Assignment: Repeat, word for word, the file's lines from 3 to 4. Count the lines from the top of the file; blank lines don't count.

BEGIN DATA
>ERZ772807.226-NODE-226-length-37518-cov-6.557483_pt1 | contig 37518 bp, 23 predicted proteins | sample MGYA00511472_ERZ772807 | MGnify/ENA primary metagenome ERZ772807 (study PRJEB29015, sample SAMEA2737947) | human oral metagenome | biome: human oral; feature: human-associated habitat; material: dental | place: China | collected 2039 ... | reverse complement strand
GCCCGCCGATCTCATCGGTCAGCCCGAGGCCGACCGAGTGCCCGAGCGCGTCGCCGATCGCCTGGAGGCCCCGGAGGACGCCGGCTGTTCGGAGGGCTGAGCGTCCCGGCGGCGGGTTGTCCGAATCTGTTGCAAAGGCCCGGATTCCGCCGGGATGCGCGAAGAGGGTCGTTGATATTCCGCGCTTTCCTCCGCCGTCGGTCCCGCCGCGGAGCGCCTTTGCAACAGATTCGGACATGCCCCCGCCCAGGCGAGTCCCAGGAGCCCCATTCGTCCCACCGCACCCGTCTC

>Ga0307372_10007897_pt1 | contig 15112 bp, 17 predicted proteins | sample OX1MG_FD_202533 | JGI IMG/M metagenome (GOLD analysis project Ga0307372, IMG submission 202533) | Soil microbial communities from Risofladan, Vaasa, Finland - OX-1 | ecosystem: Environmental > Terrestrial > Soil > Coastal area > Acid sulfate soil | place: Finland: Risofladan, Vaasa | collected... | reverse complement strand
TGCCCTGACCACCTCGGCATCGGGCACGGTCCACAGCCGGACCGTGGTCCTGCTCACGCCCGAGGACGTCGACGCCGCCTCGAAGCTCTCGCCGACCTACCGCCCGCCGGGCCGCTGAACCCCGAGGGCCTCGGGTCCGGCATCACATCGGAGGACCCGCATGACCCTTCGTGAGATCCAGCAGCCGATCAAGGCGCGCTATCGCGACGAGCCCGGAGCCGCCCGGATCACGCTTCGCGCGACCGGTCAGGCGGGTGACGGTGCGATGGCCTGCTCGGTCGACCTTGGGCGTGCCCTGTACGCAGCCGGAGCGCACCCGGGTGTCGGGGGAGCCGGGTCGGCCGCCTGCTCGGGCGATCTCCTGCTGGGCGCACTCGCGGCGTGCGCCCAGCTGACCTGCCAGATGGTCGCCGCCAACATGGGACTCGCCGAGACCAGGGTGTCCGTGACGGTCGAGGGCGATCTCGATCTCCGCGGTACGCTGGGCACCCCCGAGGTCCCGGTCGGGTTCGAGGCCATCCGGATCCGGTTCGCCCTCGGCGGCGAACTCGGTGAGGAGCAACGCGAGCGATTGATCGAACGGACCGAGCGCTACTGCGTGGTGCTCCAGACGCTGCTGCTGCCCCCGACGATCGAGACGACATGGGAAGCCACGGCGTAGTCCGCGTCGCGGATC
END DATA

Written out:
>Ga0307372_10007897_pt1 | contig 15112 bp, 17 predicted proteins | sample OX1MG_FD_202533 | JGI IMG/M metagenome (GOLD analysis project Ga0307372, IMG submission 202533) | Soil microbial communities from Risofladan, Vaasa, Finland - OX-1 | ecosystem: Environmental > Terrestrial > Soil > Coastal area > Acid sulfate soil | place: Finland: Risofladan, Vaasa | collected... | reverse complement strand
TGCCCTGACCACCTCGGCATCGGGCACGGTCCACAGCCGGACCGTGGTCCTGCTCACGCCCGAGGACGTCGACGCCGCCTCGAAGCTCTCGCCGACCTACCGCCCGCCGGGCCGCTGAACCCCGAGGGCCTCGGGTCCGGCATCACATCGGAGGACCCGCATGACCCTTCGTGAGATCCAGCAGCCGATCAAGGCGCGCTATCGCGACGAGCCCGGAGCCGCCCGGATCACGCTTCGCGCGACCGGTCAGGCGGGTGACGGTGCGATGGCCTGCTCGGTCGACCTTGGGCGTGCCCTGTACGCAGCCGGAGCGCACCCGGGTGTCGGGGGAGCCGGGTCGGCCGCCTGCTCGGGCGATCTCCTGCTGGGCGCACTCGCGGCGTGCGCCCAGCTGACCTGCCAGATGGTCGCCGCCAACATGGGACTCGCCGAGACCAGGGTGTCCGTGACGGTCGAGGGCGATCTCGATCTCCGCGGTACGCTGGGCACCCCCGAGGTCCCGGTCGGGTTCGAGGCCATCCGGATCCGGTTCGCCCTCGGCGGCGAACTCGGTGAGGAGCAACGCGAGCGATTGATCGAACGGACCGAGCGCTACTGCGTGGTGCTCCAGACGCTGCTGCTGCCCCCGACGATCGAGACGACATGGGAAGCCACGGCGTAGTCCGCGTCGCGGATC